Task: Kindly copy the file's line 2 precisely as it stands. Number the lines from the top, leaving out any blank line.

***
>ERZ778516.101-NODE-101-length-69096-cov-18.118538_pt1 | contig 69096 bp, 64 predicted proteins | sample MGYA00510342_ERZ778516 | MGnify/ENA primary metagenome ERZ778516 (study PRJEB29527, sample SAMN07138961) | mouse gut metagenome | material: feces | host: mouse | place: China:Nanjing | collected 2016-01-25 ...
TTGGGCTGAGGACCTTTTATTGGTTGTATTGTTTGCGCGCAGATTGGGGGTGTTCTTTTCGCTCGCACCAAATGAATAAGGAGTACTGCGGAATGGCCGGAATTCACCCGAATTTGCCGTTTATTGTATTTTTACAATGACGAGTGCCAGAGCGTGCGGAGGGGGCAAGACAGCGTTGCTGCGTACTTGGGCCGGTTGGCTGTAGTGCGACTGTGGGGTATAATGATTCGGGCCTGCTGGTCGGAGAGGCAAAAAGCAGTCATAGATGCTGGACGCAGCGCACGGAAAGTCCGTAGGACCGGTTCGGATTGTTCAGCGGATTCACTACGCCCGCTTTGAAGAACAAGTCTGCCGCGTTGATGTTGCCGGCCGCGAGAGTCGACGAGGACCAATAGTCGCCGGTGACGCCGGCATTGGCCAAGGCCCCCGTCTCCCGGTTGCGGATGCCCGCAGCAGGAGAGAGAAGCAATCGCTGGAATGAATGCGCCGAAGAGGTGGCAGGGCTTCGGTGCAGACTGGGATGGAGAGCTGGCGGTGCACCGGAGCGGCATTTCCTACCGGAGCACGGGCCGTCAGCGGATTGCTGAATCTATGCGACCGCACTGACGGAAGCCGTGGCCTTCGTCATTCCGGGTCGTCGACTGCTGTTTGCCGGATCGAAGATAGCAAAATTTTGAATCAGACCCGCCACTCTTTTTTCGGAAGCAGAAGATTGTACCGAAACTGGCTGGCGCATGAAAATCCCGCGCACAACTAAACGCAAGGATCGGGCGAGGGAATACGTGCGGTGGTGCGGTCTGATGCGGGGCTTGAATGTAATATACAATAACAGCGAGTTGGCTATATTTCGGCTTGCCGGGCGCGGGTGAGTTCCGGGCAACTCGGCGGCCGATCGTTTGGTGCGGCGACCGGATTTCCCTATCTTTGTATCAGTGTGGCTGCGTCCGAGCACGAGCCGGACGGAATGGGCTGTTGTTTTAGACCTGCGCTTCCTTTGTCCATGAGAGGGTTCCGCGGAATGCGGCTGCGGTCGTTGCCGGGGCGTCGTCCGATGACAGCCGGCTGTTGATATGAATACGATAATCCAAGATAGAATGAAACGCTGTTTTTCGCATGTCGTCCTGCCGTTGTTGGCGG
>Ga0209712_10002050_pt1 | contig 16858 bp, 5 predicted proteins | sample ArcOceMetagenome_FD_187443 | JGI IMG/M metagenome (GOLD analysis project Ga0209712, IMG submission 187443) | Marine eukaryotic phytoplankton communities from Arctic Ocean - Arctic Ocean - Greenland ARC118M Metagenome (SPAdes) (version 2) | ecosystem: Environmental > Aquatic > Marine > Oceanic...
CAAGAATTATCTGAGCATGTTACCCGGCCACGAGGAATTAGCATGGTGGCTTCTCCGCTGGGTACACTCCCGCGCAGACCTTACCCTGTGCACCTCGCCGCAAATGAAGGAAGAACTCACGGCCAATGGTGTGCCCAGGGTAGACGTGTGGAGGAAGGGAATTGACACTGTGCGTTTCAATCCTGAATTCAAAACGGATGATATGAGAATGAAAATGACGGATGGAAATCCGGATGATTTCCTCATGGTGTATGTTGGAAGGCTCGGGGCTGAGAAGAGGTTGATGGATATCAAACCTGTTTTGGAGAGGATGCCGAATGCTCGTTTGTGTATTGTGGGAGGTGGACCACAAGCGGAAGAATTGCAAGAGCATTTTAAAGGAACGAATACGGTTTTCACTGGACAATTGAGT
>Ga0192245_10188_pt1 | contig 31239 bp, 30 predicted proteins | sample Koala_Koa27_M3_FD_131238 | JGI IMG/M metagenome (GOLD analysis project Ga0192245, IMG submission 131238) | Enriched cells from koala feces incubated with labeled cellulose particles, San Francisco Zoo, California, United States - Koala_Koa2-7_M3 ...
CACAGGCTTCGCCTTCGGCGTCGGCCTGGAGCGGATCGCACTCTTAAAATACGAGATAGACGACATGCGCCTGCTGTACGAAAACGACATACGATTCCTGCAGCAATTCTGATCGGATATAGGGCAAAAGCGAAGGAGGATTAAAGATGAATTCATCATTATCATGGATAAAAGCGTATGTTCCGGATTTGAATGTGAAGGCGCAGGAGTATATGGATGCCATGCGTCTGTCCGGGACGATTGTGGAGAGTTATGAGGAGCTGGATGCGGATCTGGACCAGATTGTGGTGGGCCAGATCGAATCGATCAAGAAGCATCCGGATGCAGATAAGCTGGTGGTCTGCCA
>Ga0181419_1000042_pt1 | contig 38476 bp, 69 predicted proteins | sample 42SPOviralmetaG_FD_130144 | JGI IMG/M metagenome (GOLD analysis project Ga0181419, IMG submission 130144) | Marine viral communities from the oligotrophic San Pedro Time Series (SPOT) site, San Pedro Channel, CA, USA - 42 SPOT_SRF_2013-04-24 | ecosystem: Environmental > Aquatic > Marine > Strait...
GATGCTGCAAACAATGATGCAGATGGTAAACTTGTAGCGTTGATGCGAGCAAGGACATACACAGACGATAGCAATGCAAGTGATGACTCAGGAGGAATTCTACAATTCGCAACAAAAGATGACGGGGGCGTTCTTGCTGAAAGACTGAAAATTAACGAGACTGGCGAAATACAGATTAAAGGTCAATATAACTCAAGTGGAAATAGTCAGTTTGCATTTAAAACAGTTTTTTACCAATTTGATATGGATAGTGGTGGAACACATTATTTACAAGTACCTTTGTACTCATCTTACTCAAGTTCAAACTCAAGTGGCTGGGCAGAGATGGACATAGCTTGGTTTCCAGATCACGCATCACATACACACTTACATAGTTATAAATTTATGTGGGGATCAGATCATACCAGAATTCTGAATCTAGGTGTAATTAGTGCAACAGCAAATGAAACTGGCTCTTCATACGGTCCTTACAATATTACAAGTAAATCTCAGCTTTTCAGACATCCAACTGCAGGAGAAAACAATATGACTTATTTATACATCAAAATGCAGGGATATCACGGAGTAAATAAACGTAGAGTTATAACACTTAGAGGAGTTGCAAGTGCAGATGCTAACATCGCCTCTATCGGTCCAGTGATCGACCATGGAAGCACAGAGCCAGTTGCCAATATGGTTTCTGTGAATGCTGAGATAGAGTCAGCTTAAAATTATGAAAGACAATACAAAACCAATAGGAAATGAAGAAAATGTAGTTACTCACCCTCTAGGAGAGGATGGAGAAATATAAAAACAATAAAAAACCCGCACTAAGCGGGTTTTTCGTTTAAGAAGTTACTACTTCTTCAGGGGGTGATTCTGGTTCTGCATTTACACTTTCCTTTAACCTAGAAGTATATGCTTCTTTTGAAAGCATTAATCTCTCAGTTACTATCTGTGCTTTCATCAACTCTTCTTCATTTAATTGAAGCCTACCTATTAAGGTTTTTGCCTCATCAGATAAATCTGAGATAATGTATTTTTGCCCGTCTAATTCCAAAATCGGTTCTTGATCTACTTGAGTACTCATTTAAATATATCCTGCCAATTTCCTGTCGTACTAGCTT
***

TTGGGCTGAGGACCTTTTATTGGTTGTATTGTTTGCGCGCAGATTGGGGGTGTTCTTTTCGCTCGCACCAAATGAATAAGGAGTACTGCGGAATGGCCGGAATTCACCCGAATTTGCCGTTTATTGTATTTTTACAATGACGAGTGCCAGAGCGTGCGGAGGGGGCAAGACAGCGTTGCTGCGTACTTGGGCCGGTTGGCTGTAGTGCGACTGTGGGGTATAATGATTCGGGCCTGCTGGTCGGAGAGGCAAAAAGCAGTCATAGATGCTGGACGCAGCGCACGGAAAGTCCGTAGGACCGGTTCGGATTGTTCAGCGGATTCACTACGCCCGCTTTGAAGAACAAGTCTGCCGCGTTGATGTTGCCGGCCGCGAGAGTCGACGAGGACCAATAGTCGCCGGTGACGCCGGCATTGGCCAAGGCCCCCGTCTCCCGGTTGCGGATGCCCGCAGCAGGAGAGAGAAGCAATCGCTGGAATGAATGCGCCGAAGAGGTGGCAGGGCTTCGGTGCAGACTGGGATGGAGAGCTGGCGGTGCACCGGAGCGGCATTTCCTACCGGAGCACGGGCCGTCAGCGGATTGCTGAATCTATGCGACCGCACTGACGGAAGCCGTGGCCTTCGTCATTCCGGGTCGTCGACTGCTGTTTGCCGGATCGAAGATAGCAAAATTTTGAATCAGACCCGCCACTCTTTTTTCGGAAGCAGAAGATTGTACCGAAACTGGCTGGCGCATGAAAATCCCGCGCACAACTAAACGCAAGGATCGGGCGAGGGAATACGTGCGGTGGTGCGGTCTGATGCGGGGCTTGAATGTAATATACAATAACAGCGAGTTGGCTATATTTCGGCTTGCCGGGCGCGGGTGAGTTCCGGGCAACTCGGCGGCCGATCGTTTGGTGCGGCGACCGGATTTCCCTATCTTTGTATCAGTGTGGCTGCGTCCGAGCACGAGCCGGACGGAATGGGCTGTTGTTTTAGACCTGCGCTTCCTTTGTCCATGAGAGGGTTCCGCGGAATGCGGCTGCGGTCGTTGCCGGGGCGTCGTCCGATGACAGCCGGCTGTTGATATGAATACGATAATCCAAGATAGAATGAAACGCTGTTTTTCGCATGTCGTCCTGCCGTTGTTGGCGG